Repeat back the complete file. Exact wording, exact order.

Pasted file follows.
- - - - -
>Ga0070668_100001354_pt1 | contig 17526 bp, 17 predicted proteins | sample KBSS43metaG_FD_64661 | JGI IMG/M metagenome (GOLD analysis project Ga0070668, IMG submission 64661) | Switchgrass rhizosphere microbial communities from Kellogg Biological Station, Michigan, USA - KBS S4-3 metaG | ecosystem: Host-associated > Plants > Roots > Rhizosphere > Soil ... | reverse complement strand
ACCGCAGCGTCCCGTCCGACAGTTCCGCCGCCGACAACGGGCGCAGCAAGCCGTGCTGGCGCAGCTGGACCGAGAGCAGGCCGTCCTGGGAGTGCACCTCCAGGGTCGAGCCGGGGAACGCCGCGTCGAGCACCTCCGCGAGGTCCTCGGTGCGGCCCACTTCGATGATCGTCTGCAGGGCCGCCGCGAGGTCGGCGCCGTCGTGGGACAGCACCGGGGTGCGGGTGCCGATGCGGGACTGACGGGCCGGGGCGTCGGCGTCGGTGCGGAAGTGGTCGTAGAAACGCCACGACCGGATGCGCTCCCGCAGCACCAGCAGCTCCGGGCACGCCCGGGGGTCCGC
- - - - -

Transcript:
>Ga0070668_100001354_pt1 | contig 17526 bp, 17 predicted proteins | sample KBSS43metaG_FD_64661 | JGI IMG/M metagenome (GOLD analysis project Ga0070668, IMG submission 64661) | Switchgrass rhizosphere microbial communities from Kellogg Biological Station, Michigan, USA - KBS S4-3 metaG | ecosystem: Host-associated > Plants > Roots > Rhizosphere > Soil ... | reverse complement strand
ACCGCAGCGTCCCGTCCGACAGTTCCGCCGCCGACAACGGGCGCAGCAAGCCGTGCTGGCGCAGCTGGACCGAGAGCAGGCCGTCCTGGGAGTGCACCTCCAGGGTCGAGCCGGGGAACGCCGCGTCGAGCACCTCCGCGAGGTCCTCGGTGCGGCCCACTTCGATGATCGTCTGCAGGGCCGCCGCGAGGTCGGCGCCGTCGTGGGACAGCACCGGGGTGCGGGTGCCGATGCGGGACTGACGGGCCGGGGCGTCGGCGTCGGTGCGGAAGTGGTCGTAGAAACGCCACGACCGGATGCGCTCCCGCAGCACCAGCAGCTCCGGGCACGCCCGGGGGTCCGC